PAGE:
At first, it was just a bunch of flowers and a decorative cloth. I didn't want to get too close to archetypes, deities, syncretic pick'n'mix ideologies and many-flavoured paradigms. I wasn't ready to get 'real' or put down roots. I wasn't prepared to devote myself to the heady process of releasing old ideas and receiving new ones. All of this work came later on. What I really wanted was a place in the room which simply said, 'Come here and be still.' I wanted a place for grounding, centring and simply welcoming spirituality back into my conscious mind. I also wanted something to tend to. Actually, I think it's incredible how tender and protective I feel towards my altar space nowadays, and those feelings are an amplification of what they were then. I thought that if I had a place which meant Spirit Is Alive In You, then I could tend to it, appreciate it, tidy it, take care of it, and that would be my way of saying, 'I love this part of myself - it is important. It is worth honouring.' Although I would never be prepared to blame anyone else for my time away from direct pursuit of spiritual evolution, I can certainly say that I had a boyfriend who was more than I little cynical and wary of my pagan persuasion. On the other side of that relationship, it was a particularly important for me to take my power back and so, in that sense, the altar space was also a way of being unapologetic. It was a defiant embrace of Source in material form.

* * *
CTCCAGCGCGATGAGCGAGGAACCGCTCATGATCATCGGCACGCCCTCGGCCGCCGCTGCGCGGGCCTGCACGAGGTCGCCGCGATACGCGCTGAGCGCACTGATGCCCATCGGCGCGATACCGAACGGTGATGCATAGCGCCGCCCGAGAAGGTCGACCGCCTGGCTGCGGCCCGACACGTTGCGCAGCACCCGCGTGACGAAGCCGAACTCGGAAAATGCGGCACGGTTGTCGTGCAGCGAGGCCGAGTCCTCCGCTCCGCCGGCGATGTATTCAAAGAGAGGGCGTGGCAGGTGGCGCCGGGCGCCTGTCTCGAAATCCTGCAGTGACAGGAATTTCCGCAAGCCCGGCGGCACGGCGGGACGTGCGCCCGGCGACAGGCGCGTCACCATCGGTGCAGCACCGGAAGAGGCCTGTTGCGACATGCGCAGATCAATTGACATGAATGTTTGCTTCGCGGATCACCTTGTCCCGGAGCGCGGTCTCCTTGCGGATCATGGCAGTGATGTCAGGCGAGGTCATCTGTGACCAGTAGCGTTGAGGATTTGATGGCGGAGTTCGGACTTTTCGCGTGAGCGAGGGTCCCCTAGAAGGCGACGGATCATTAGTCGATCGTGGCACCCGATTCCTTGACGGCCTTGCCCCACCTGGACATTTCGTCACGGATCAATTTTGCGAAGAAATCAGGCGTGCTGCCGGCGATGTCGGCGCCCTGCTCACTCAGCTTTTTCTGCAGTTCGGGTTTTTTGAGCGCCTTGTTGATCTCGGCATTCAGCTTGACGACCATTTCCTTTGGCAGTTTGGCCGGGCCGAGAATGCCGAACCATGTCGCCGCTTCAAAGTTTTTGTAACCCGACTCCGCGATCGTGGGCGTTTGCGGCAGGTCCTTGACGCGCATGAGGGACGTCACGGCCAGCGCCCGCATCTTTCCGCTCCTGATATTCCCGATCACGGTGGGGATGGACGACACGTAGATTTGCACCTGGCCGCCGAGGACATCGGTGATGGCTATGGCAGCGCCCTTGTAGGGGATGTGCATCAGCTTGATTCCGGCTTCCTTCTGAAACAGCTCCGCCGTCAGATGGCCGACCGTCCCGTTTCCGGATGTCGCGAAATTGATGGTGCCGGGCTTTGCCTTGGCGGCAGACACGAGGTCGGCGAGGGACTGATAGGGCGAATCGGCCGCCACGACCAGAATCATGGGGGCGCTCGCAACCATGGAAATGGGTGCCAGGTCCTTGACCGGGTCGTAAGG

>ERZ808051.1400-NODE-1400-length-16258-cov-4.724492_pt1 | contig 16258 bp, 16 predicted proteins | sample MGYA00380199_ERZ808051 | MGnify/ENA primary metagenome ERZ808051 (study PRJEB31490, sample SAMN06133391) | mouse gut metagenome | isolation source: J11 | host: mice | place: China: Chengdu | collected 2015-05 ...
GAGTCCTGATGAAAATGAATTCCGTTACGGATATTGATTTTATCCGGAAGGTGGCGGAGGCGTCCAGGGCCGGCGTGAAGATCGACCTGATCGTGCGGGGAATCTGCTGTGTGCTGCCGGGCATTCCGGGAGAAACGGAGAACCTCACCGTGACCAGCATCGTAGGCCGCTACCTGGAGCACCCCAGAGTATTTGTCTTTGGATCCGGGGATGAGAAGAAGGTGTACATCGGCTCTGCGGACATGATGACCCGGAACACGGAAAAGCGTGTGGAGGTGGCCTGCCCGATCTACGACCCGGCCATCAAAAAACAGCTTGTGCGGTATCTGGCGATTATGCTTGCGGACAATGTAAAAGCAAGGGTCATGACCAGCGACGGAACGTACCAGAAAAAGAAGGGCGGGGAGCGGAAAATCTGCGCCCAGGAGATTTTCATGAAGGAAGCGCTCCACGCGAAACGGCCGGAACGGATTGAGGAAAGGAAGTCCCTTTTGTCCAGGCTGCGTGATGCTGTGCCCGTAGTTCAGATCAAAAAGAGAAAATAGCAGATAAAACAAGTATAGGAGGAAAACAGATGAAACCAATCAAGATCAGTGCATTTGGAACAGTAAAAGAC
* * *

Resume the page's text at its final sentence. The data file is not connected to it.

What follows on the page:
At certain times in your life, you may need such a space in order to really confirm what you're experiencing within. As a pagan, I feel that my connection to the earthly plain (and all its objects, materials, textures, symbols and shapes) is a big part of my spiritual integration. I was first attracted to paganism because it didn't seem to denigrate matter. It didn't seem to be wholly concerned with ascending and becoming completely transcendental. On the contrary, it involved the celebration of trees, statues, books filled with spells and sacred secrets, dance, sex, death, bones, food, mud, blood, stones.. The ritual aspect of my pagan practice is intensified and aided hugely by material objects. They provide focal points for the mind and springboards for the imagination. Although it's important to communicate to newcomers and learners that it is not necessary to have stuff, I also feel that any militant drive towards the complete elimination of stuff is short-sighted. Quite often, it simply works. If one is comfortable with their intentions and clear on their motivations, altar spaces, tools and the like can be instrumental in forging a practice which links the conscious to the unconscious, links spirit to matter etcetera.

It was matter which brought me back into the loving embrace of spirit. Spirit was all around me but it wanted to be swallowed into me and acknowledged with the opening of my heart. It was the construction of an altar which brought me to that pivotal point, and I'll never forget that. When I wake up each morning, my altar is one of the first things I see. This is the visual call to prayer, call to action, call to discovery, call to The Great Work.. It is a potent reminder of my purpose and my desire. It is encouraging, inspiring and poignant. I will always have an altar for the rest of this earthly life because, even when I'm just walking past it on my way out of the house to face the day, I feel intense gratitude for it and for every object upon it. It plugs me in. It keeps me connected. It cosmically binds my hands and feet when I want to run. It says, 'Your work starts here. You are, first and foremost, a witch.'